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Table 1: Primers used for the detection of genogroup II noroviruses in India

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Study samples

A total of 100 stool samples, including 49 samples identified as positive for norovirus and 51 negative samples from previous hospital- and community-based studies on norovirus diarrhoea in children < 5 years of age at a tertiary care hospital in Vellore, India, were tested in this study. All the hospital and community samples were screened by the Vinje 2004 and Kageyama 2003 primer sets. The settings in which the samples were collected have been previously described. [8],[16] Written informed consent was obtained from parents of all children prior to the use of the samples, and the study was approved by the Institutional Review Board.

Ribonucleic acid extraction and complementary deoxyribonucleic acid synthesis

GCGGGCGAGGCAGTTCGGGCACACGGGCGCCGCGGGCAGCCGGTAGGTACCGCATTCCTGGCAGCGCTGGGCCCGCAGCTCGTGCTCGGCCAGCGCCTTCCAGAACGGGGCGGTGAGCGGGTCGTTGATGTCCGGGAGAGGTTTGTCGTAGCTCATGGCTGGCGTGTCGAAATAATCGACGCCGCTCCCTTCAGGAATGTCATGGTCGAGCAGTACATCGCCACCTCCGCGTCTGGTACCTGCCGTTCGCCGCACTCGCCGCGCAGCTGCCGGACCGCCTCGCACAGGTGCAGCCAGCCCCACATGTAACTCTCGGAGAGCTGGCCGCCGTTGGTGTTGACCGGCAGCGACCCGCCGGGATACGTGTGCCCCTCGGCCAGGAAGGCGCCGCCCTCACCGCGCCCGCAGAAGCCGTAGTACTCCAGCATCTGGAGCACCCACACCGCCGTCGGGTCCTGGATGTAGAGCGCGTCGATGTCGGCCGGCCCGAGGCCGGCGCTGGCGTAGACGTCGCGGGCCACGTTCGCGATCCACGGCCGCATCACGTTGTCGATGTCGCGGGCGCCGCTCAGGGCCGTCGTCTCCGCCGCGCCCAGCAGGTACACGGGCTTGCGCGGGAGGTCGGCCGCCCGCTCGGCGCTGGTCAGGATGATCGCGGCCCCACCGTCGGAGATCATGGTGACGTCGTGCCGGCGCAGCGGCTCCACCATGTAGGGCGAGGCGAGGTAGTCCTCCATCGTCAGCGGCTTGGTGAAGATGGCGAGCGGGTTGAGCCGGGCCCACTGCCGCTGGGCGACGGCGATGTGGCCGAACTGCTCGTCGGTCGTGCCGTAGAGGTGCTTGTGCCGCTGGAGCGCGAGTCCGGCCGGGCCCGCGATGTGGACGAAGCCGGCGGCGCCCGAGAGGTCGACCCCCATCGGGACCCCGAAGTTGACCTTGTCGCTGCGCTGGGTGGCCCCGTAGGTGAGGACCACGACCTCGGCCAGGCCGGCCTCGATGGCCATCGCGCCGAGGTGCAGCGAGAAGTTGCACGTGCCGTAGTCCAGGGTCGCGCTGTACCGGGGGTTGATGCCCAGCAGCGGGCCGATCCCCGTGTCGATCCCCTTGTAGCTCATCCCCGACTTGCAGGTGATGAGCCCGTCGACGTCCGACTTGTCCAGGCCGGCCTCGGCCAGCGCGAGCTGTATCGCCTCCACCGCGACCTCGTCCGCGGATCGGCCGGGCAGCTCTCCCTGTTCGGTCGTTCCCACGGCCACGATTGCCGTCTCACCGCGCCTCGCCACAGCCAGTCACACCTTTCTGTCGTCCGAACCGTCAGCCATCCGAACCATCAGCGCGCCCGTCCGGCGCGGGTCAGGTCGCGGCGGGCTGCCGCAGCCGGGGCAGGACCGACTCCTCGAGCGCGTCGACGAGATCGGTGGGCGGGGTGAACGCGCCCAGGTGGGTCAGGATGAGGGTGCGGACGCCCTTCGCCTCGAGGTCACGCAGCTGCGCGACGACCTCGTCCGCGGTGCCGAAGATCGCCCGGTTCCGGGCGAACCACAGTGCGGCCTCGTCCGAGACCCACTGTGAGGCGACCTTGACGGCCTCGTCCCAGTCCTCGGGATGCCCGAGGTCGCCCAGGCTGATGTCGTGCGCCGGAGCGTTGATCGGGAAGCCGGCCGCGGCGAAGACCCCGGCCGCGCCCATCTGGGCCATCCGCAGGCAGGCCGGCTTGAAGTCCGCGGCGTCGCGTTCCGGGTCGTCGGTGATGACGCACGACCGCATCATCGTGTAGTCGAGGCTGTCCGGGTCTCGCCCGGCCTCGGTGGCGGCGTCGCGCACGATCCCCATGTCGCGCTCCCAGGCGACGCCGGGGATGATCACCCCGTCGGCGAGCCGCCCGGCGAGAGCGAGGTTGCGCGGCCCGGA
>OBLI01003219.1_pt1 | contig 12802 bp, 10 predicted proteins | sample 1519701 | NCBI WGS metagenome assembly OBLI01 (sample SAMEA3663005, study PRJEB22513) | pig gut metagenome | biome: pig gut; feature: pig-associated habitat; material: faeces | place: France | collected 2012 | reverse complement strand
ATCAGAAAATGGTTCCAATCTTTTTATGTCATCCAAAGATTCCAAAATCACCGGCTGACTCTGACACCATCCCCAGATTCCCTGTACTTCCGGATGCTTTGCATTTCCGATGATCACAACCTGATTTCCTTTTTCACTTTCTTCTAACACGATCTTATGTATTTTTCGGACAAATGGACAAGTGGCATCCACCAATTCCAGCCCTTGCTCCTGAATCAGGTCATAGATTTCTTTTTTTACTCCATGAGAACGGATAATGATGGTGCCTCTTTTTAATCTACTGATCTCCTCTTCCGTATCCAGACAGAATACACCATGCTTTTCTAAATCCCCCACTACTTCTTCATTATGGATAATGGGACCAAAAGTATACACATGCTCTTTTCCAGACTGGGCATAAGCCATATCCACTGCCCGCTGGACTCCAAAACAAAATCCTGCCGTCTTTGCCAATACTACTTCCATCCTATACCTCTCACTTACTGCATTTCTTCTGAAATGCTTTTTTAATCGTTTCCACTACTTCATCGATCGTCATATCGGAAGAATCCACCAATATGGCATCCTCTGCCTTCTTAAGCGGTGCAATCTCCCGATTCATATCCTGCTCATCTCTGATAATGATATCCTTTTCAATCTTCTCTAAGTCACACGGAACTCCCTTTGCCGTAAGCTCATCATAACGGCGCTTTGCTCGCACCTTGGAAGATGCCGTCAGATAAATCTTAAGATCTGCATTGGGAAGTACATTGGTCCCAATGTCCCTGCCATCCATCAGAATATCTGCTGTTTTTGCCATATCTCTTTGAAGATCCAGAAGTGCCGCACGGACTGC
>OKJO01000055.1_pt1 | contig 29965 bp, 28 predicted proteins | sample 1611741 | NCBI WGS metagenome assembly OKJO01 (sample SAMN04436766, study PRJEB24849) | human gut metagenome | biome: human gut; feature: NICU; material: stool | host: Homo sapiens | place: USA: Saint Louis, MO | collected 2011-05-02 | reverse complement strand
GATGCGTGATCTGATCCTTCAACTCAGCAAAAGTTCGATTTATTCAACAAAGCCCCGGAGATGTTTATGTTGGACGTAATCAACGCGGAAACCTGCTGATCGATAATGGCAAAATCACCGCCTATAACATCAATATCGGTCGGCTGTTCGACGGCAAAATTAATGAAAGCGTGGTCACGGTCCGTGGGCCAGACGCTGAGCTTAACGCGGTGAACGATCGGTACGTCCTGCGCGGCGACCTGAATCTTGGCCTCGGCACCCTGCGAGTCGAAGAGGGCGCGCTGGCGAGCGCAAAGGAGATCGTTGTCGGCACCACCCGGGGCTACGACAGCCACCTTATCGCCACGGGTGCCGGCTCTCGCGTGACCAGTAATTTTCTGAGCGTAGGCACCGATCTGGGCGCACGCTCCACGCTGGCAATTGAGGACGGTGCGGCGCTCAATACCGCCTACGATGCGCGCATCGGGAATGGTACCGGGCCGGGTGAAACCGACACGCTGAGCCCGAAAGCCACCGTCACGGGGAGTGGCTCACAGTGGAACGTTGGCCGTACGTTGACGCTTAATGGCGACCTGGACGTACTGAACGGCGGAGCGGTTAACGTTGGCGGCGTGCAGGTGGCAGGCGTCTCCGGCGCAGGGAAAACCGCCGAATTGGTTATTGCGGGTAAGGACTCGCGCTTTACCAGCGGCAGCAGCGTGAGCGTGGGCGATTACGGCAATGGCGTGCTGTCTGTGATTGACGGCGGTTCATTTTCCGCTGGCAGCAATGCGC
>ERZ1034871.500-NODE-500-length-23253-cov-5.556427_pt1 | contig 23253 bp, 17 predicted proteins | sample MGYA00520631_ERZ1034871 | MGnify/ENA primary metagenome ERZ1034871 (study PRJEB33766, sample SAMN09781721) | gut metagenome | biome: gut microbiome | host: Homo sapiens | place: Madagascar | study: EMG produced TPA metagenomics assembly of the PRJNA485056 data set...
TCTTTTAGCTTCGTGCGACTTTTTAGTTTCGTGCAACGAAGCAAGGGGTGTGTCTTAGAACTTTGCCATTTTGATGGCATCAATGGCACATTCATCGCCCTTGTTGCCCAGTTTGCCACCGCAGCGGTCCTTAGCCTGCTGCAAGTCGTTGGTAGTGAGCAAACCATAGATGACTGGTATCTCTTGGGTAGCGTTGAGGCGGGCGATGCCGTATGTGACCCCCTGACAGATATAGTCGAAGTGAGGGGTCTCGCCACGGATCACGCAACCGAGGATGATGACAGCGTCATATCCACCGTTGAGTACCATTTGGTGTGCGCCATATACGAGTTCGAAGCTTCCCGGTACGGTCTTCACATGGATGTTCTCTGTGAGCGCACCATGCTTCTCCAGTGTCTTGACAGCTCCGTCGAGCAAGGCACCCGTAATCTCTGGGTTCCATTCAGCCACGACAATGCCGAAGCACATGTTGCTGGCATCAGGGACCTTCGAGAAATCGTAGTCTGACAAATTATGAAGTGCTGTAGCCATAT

Viral RNA was extracted from 200 μl of 20% (w / v) stool suspension in Minimal Essential Medium using guanidium isothiocyanate and silica, as described by Boom et al.[17] A known positive control was included in all extractions, to detect PCR inhibition. Complementary deoxyribonucleic acid (cDNA) synthesis was carried out by reverse transcription at 37°C, for one hour, with random hexamers (hexamers; Pd(N)6, Pharmacia Biotech, Little Chalfont, Buckinghamshire, UK), and 400 U of Moloney murine leukemia virus reverse transcriptase (Invitrogen, Life Technologies, Paisley, UK). The cDNA were stored at -20°C until further use.

Reverse transcription polymerase chain reaction for detection of Noroviruses